If that guy hits you, I'm not stopping to help you!"
Come on, people, MOVE!!!"
Get your @#$% out of my way!"
My wife, God love her, gets a little impatient with her fellow motorists and often has these one-sided conversations with them from behind the wheel. We sometimes joke that she needs some sort of a remote controlled megaphone attached to the hood of her car so that they can hear her dispense driving advice to them.
I don't worry, though, because number one she's ultimately a safe driver and number two she drive a big behemoth SUV and if anyone gets hurt it probably won't be us. So, I have the luxury of sitting back and chuckling over this from my shotgun seat. And sometimes, as I sit there in amusement I crack a smile knowing what Gino Vannelli would say-or shall I say, sing about all this. He too would be encouraging people to move...like he did in his debut, rump shaking jazz-funk hit from thirty-six odd years ago.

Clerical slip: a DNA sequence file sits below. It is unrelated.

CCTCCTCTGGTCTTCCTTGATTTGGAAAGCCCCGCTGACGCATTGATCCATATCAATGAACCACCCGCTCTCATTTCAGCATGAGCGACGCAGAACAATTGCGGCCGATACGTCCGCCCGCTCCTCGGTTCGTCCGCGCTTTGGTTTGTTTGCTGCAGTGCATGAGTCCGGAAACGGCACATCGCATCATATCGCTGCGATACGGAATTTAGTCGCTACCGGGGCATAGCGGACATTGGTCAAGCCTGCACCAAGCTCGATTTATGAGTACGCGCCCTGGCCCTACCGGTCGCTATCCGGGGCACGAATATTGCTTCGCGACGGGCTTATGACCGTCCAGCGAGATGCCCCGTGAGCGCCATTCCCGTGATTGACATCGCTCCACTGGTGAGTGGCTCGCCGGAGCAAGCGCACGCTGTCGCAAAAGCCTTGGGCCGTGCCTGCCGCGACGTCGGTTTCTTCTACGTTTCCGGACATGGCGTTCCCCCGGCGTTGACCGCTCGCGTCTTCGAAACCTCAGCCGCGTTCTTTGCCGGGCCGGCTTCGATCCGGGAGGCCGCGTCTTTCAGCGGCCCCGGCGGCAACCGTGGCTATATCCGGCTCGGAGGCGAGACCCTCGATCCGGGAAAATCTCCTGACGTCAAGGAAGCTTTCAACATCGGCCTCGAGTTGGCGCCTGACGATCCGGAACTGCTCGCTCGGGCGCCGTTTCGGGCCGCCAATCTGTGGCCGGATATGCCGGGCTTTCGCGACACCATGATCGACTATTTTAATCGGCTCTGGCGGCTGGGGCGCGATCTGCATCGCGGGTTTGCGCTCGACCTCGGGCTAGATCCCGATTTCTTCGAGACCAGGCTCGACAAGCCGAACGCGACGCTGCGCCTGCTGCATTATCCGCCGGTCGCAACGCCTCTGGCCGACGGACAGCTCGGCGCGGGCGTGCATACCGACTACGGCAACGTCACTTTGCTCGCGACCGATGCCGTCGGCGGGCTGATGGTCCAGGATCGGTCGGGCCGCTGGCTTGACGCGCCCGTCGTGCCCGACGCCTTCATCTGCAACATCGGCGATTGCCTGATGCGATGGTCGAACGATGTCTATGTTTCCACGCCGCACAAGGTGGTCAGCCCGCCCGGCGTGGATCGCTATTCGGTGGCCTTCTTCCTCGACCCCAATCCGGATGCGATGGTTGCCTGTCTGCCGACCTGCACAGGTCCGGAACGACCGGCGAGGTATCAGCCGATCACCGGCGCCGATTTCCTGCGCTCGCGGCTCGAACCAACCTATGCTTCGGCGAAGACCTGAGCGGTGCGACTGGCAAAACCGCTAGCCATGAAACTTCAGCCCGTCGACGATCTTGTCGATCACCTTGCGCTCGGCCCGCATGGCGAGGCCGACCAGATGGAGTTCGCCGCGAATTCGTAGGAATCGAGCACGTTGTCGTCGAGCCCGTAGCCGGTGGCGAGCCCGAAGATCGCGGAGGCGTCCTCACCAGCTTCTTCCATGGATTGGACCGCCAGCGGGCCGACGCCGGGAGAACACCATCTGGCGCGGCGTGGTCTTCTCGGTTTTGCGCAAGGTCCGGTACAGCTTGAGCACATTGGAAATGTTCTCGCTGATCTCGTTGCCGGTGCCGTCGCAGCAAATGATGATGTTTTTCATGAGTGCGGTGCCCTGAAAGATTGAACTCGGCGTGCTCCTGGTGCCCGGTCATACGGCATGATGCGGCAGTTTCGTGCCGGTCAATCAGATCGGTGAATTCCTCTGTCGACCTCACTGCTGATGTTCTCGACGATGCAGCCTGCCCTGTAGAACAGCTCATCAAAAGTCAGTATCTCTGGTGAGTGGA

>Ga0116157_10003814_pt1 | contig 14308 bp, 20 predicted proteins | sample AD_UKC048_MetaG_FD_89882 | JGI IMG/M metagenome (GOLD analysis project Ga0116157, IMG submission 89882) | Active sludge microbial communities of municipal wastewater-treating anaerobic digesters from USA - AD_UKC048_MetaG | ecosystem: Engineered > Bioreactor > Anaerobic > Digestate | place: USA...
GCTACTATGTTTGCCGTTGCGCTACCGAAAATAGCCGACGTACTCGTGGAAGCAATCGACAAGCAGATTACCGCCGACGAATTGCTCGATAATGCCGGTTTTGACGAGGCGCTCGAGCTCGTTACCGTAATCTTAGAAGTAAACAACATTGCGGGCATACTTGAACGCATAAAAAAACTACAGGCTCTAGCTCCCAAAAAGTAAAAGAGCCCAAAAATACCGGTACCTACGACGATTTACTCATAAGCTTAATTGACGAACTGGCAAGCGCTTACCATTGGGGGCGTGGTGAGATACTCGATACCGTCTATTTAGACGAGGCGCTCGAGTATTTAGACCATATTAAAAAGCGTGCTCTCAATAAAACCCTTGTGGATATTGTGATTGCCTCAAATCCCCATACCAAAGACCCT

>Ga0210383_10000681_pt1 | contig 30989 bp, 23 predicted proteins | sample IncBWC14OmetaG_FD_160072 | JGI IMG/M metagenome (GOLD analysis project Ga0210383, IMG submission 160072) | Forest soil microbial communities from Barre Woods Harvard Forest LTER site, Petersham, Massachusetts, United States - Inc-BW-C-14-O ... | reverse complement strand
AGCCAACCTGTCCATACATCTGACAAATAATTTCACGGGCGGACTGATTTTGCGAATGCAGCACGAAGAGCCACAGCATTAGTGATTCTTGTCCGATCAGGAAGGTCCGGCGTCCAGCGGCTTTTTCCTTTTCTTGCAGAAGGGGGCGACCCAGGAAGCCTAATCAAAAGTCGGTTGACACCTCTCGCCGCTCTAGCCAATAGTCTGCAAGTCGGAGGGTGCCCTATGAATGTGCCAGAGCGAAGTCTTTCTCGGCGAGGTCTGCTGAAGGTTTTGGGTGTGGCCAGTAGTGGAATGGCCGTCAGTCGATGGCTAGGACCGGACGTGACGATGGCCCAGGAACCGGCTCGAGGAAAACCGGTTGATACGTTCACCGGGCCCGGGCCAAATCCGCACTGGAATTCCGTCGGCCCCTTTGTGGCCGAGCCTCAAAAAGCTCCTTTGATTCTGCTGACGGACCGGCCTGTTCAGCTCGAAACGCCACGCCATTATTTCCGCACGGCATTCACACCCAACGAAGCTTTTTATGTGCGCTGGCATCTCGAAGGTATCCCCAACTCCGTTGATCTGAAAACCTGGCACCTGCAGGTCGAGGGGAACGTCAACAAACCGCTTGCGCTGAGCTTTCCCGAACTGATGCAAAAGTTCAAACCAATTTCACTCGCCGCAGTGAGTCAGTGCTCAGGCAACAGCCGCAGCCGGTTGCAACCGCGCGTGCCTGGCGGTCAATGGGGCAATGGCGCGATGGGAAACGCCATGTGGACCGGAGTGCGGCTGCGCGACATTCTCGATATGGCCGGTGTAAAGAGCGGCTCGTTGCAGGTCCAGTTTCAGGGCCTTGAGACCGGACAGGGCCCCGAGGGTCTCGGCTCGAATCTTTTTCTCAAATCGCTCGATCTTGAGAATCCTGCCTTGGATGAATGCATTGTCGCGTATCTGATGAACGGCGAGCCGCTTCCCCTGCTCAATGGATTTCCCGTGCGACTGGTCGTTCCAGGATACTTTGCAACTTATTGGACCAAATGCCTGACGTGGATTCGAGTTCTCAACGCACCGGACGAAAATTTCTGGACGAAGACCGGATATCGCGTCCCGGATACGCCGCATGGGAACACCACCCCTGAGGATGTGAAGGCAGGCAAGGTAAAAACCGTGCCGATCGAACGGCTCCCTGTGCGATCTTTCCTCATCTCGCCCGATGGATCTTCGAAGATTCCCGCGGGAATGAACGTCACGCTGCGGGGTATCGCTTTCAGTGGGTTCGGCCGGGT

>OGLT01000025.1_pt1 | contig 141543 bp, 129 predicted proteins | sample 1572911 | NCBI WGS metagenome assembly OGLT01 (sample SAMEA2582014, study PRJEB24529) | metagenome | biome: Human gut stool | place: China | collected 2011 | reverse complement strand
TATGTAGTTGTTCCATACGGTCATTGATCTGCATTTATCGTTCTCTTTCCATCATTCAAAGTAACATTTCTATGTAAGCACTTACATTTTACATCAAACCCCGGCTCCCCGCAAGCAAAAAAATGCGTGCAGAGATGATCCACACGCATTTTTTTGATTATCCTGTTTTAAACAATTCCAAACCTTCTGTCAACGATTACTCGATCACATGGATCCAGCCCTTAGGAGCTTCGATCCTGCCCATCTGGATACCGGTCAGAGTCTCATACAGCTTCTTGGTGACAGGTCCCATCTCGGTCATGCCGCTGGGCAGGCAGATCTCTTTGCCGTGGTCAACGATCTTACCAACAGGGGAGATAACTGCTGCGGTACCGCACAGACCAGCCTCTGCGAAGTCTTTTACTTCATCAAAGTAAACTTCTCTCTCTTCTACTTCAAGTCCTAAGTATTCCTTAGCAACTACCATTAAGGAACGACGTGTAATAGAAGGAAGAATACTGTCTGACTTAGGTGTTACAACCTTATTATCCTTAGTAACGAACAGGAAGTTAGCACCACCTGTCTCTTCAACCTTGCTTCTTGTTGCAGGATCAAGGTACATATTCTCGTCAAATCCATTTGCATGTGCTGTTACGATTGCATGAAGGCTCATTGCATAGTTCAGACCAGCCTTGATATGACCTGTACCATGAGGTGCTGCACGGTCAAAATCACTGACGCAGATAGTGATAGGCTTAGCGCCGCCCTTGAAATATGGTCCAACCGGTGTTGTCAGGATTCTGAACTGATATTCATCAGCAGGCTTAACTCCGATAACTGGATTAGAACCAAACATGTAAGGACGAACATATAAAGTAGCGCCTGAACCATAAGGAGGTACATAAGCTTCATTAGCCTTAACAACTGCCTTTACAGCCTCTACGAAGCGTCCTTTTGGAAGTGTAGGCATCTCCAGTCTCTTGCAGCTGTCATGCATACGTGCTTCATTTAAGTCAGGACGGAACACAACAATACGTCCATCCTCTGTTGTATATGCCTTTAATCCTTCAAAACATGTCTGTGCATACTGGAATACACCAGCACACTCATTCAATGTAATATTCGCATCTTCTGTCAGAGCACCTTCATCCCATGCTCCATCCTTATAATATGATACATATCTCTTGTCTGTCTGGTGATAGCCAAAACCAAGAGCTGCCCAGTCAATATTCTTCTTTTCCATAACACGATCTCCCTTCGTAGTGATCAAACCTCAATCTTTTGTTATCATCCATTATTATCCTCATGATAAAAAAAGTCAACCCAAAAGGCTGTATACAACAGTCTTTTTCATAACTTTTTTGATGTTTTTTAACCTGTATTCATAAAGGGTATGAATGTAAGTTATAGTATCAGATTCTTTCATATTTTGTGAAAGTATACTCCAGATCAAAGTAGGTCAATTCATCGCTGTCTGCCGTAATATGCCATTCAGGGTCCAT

Ever since People Gotta Move" first hit American airwaves I've had this fascination going on for with this Canadian's music. The guy's got an operatic, lusty voice, and some songs with catchy, jazzy hooks and modern production touches. Indeed, Move" had a real modern sound for its time; polyphonic synthesizers were still new to the music industry in 1974, and the layered individual synth parts done by his brother Joe combined with a bass synth and a rhythmically charged electric piano created a space age sound adapted for the Adult Contemporary crowd. That all seems so dated today, and People Gotta Move" has that and some bizarre lyrics going against it like:
People come on do it right Shake your behinds like a dynamite Chuck all your worries and toss your thighs To be tame is a pain when you realize...
You gotta move (...synth blast...) You gotta move (...synth blast...) Oh, you gotta move (...synth blast...) Oh, people gotta move (...synth blast...) You gotta move
Yet still, it's got a percussion-laden Latin groove that really does wanna make you move and Vannelli's emphatic call to the dancefloor topped off by a little falsetto. Something made that song appealing enough to hit #22 on the Billboard Top 100 chart back then, and perhaps oddly so, it's still appealing today.
Maybe we should have Gino's song blasting through that imaginary bullhorn attached to the hood of the SUV instead of my wife's intolerant voice. I'm sure those lughead drivers out there would heed.
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